“The market is going through rate-driven indigestion,” said Nitin Babbar, global co-head of equity capital markets for RBC Capital Markets. “Tech just happened to … have the loftiest valuations. In an environment where central banks are taking away cheap money … it is those that are the most highly perched in valuation that are impacted first.”

Data show one of the key dynamics behind the tech sell-off has indeed been a drop in vastly inflated multiples for software companies. For most of the 2010s, growing (and usually unprofitable) software companies commanded enterprise valuations of between three and seven times forecast revenues for the next 12 months. Top-performing companies commanded 10 times multiples.

But in the past few years, as capital flooded into private and public markets, forward valuations for cloud-based software companies shot up, peaking above 20 times sales about a year ago. At its peak in July, 2020, Shopify traded at 46.7 times forward revenues, according to National Bank Financial analyst Richard Tse.

With the sell-off, however, average software multiples have fallen back to around 10 times – closer to the historical range, but still above it. Shopify’s multiple, meanwhile, slipped to 17.8 times Monday, still high, but close to its pandemic-low of 15 times. “Is it a reversion to the mean? No doubt,” Mr. Tse said.

But Mr. Ruffolo said private markets “haven’t responded yet accordingly based on the activity I see now – but they will,” predicting valuations will be particularly affected at later stages when companies climb toward US$1-billion-plus valuations. Tomasz Tunguz, managing director with Silicon Valley-based Redpoint Ventures, predicted in a blog post last week that financing valuations for later-stage private companies “should flatten and fall in 2022″ given the steep drop in tech stock valuations, as happened during the latest three significant pullbacks for tech stocks, in 2014, 2016 and 2019-20.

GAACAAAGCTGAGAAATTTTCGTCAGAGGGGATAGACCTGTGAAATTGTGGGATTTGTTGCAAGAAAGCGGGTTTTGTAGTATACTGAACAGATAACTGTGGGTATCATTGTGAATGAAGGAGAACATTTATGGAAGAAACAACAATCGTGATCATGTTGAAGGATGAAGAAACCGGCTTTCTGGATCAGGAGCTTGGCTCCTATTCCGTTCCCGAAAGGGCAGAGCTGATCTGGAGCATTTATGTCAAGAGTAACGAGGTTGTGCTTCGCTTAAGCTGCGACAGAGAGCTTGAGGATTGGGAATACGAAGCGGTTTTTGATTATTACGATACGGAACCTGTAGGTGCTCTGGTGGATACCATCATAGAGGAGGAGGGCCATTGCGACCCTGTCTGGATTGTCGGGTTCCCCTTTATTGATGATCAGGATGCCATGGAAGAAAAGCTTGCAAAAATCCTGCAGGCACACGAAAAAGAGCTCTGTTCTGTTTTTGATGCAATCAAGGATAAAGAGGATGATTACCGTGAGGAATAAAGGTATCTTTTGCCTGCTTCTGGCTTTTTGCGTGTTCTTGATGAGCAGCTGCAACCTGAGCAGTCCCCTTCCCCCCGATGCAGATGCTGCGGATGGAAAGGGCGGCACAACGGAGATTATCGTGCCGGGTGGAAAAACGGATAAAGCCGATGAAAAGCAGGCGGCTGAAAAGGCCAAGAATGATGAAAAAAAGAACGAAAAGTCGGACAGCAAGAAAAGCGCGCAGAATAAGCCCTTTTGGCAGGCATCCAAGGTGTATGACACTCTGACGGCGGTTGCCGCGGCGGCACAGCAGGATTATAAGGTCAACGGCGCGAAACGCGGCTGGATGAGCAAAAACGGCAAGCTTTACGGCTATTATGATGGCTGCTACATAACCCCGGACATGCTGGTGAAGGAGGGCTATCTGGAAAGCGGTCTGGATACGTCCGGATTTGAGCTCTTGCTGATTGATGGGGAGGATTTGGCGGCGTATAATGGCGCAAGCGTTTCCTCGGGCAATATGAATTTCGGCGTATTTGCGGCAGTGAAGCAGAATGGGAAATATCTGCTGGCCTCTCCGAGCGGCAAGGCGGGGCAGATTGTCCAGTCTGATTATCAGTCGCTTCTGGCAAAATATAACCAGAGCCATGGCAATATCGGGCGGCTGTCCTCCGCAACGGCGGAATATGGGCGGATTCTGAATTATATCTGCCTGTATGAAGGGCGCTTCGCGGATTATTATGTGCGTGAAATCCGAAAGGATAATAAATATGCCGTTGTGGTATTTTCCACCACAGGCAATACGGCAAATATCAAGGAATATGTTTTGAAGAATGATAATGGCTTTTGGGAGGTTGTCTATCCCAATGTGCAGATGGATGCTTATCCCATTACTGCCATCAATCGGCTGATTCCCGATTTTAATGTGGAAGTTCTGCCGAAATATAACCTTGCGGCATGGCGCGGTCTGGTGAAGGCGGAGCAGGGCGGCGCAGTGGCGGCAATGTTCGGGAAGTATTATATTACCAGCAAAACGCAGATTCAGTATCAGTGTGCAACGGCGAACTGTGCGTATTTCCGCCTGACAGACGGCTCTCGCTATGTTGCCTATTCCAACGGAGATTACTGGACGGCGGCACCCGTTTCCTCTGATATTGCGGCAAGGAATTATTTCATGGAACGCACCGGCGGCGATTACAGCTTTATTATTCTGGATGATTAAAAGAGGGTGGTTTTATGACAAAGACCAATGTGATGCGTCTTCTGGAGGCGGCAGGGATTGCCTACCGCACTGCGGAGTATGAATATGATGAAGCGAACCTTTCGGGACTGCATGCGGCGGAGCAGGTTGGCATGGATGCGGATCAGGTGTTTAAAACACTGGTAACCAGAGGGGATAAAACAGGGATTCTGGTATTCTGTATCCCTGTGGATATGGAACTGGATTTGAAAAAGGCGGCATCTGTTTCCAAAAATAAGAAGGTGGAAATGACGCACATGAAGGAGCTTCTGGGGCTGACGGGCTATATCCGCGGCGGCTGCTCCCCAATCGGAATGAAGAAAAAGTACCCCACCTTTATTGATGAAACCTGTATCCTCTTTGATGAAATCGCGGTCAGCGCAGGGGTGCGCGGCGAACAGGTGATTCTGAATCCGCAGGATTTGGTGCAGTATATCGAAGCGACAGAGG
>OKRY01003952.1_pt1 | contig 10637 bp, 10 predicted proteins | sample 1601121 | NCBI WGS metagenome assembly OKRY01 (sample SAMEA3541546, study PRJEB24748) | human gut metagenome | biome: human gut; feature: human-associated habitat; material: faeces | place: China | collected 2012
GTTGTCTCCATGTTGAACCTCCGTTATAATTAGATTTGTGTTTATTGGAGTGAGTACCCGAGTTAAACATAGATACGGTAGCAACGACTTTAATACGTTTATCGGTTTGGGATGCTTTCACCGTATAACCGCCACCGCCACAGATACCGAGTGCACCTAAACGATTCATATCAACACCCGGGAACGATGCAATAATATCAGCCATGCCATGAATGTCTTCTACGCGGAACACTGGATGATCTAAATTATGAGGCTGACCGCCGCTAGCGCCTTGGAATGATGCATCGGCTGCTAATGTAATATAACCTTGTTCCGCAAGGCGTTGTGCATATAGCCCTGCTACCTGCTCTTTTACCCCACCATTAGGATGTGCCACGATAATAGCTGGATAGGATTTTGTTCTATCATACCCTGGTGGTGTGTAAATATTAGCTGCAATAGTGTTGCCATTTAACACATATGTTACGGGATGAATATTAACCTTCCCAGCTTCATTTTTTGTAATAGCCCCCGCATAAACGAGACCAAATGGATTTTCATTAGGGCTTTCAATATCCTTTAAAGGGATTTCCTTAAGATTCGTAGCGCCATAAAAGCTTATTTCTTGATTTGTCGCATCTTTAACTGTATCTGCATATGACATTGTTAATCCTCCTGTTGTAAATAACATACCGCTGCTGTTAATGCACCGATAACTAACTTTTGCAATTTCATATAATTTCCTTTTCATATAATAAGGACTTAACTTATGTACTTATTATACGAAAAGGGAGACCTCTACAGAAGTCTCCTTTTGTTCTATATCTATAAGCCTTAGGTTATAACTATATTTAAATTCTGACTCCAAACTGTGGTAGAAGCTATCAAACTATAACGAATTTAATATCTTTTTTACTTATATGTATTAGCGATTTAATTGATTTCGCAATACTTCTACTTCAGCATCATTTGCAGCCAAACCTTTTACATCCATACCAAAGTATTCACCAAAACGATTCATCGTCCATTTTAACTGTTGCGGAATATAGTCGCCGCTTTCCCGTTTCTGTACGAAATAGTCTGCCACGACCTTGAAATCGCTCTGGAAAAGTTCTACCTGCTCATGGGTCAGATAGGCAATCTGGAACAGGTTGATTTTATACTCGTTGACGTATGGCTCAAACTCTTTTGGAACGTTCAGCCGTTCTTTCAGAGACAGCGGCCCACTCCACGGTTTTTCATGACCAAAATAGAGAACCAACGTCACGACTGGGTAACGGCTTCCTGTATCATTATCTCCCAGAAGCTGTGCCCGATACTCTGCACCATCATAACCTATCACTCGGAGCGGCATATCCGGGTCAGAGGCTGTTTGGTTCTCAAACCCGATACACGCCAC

Kim Furlong, CEO of the Canadian Venture Capital and Private Equity Association, agreed that “some of the valuations that were out there were highly inflated in the private market” and said the public markets sell-off “should have an impact on companies and what they believe their company is worth. If it continues, it’s not a blip.” She also predicted there would be fewer initial public offerings by tech companies this year than last year’s record crop. “Some people that may have had an exit on their radar will likely reconsider that.”

Still, if fourth-quarter earnings are strong for technology companies, “we’ll see investors get more comfortable that valuations can be supported, and as we’ve seen in the last 10 to 12 years, buying the dip has been a profitable strategy,” according to Mr. Babbar. That could continue to be the case despite higher rates if companies continue to post strong earnings, he said.

With a report from Josh O’Kane